By Michelle Barnett
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Our storyboarding process

Hi, I'm Michelle, and I make the animations here at a dozen eggs!

Storyboarding is the earliest, most basic version of an animation, movie or visual graphic. When I create a storyboard, I’m planning out what the visual flow of a story is going to be, scene by scene. Essentially it looks like a comic strip, with notes added under each panel describing any key movements in that scene, and also tracking where we are in the script, if there is one.

BEAT charity animation storyboard

Beneath each frame is the narration that will be playing (in black) and scene directions for the animator (in red).

Storyboarding is an invaluable middle stage that puts everyone on the same page. Instead of going straight from my imagination to the final animation, it lets both artist and client see the plan, and catch the vision of what we are creating. It’s also a great progress marker, to help everyone involved understand how far through the final animation I am, and how long it’s likely to take.

It’s also more cost efficient for our clients, because storyboards are fast and rough. Most early storyboards are barely more than biro doodles or a series of post-it notes. It gives us the chance to spot problems ahead of time, and add or remove scenes without the bigger cost implications that come with doing so later in the process, when we’re working with more complicated images.

Where do we start?

Often the script comes first, but not always. There’s often a bit of interplay where the two can influence each other; a change of phrase can affect what we depict in that scene, or an image might say something more clearly than text.

Photo of an artist's notebook, roughing out a storyboard in thumbnails

My notebook, with the early ideas of a storyboard. These simple ‘thumbnails’ get ideas down fast so I can build the structure of the animation quickly.

If the script is more or less ready to go, I’ll go through it with a pencil, writing down ideas and any images that the script already offers me. For example, if I’m making an advert talking about the benefits of hiring a personal trainer, I’m already looking for athletics and sports analogies within the wording of the script.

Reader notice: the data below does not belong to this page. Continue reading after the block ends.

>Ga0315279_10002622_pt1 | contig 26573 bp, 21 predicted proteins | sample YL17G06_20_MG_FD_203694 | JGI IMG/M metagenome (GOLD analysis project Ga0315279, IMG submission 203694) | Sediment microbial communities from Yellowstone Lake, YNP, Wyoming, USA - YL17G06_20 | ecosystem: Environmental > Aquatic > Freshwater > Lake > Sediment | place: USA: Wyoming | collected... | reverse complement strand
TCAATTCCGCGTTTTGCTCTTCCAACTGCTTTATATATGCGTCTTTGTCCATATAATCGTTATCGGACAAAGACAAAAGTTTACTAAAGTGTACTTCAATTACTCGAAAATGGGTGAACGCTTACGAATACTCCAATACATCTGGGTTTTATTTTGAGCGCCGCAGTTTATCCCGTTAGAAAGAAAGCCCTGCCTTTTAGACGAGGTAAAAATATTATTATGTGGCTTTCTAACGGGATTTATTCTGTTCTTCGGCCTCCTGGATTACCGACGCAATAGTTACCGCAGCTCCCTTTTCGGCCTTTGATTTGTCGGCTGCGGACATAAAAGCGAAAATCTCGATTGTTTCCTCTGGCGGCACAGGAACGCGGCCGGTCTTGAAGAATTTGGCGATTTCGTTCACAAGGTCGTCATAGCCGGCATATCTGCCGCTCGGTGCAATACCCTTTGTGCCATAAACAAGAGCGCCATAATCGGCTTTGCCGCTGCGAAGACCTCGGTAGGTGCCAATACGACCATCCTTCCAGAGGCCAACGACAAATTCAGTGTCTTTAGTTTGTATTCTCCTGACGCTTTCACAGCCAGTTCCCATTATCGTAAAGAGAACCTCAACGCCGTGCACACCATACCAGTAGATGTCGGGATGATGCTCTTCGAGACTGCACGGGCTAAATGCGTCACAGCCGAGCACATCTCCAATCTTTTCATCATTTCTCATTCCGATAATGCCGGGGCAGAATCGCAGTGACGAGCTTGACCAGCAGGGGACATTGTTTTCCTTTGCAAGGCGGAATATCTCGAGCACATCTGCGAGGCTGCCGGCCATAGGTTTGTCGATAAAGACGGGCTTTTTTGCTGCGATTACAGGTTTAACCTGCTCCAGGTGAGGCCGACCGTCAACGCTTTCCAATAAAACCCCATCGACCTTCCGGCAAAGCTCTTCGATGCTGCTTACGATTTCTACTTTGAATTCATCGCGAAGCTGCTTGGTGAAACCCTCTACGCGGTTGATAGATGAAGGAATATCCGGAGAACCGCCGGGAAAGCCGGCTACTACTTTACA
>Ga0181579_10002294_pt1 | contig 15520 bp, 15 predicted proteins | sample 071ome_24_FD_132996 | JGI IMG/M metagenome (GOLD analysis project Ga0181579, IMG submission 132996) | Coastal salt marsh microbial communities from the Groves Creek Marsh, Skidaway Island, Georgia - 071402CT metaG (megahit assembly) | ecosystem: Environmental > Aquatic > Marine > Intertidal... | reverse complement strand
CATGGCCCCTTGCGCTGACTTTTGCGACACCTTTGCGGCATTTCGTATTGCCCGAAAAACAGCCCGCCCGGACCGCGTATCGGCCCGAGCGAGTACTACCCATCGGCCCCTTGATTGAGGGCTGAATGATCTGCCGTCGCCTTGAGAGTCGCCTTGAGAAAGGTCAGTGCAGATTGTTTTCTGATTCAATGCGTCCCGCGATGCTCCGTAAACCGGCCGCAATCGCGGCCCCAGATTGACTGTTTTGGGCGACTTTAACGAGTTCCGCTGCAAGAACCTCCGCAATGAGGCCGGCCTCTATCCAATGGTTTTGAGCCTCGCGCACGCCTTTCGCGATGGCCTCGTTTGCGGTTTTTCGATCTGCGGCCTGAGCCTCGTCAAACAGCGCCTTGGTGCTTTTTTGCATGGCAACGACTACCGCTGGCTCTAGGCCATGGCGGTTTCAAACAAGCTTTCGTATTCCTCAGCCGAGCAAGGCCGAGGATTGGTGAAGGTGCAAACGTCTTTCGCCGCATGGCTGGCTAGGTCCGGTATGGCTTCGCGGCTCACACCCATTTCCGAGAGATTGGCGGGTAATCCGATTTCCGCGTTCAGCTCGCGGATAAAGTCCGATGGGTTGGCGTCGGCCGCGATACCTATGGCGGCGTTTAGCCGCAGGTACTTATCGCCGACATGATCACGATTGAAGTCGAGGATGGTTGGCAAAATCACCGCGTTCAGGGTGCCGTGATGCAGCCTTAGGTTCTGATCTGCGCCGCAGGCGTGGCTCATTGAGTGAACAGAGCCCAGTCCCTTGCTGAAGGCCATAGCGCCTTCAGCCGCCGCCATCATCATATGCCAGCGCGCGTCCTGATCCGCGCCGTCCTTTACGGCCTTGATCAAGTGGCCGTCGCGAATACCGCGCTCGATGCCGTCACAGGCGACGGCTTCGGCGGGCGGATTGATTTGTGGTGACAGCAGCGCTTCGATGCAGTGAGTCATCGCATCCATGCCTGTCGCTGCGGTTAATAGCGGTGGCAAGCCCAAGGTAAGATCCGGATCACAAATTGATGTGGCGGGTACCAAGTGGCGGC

Even at this stage, there’s some information I need before starting;

  • Visual style. This should have been decided by now, as part of the moodboard process. If the brand has a shape-based, geometric look, there may be ways to play with those do shapes or some interesting visual effects. Likewise, if it’s very realistic, that affects the kinds of moves that objects will make.
  • Where will this video be seen? Depending on where your video is going to be displayed, the aspect ratio of the screen will be different. 16:9 ratio is usual for films, and anything going on an online platform like Youtube or Vimeo. TVs may also have a 4:3 format. However for an Instagram story, the ratio is 9:16 to account for the vertical format of a smartphone, where most are viewed. This means the images will work in a totally different way, with the tall and narrow or short and wide frames being used to create different effects.
  • Video quality. For a good quality 16:9 video 1920×1080 (1080p) is perfectly acceptable, but if you want 4k resolution the dimensions are 3840×2160 (2160p). I wouldn’t go lower than 720p for any professional video because the quality starts to suffer on larger screens.
Minimum Income Standards animation storyboard brand

This layout for Minimum Income Standards animation shows their colour palette. We extended it to add some more options and created a diverse range of characters for their animation in those colours. Finally they are arranged in their scene, ready to start moving!

Designing the storyboard

This part is harder to explain because when I sit down to create a storyboard, I’m thinking about multiple aspects of the video at once. While trying out ideas, I’m always considering…

  • What are the focus points? Every script, talk or video has key points in its message or narrative that we really want to hit home with the audience. The job of my visuals is to underline those. After identifying them, I can think about the most effective ways to highlight those points
  • Are there any weak areas in the script? Sometimes a script contains some fairly dry and lengthy information, or something we can depict more efficiently with visuals (saying ‘John is very sad’ takes five times as long as just showing you John’s sad face).
    I’ll propose a script edit if I can, but other times there’s no getting around it. At those times, we could throw in some fancy animation to jazz things up, but that would actually be distracting and unhelpful rather than communicating. So these are areas I’m probably going to add ‘filler’ – something fairly generic that’s just enough to keep the audience focussed through this slower section, and get us to the next point.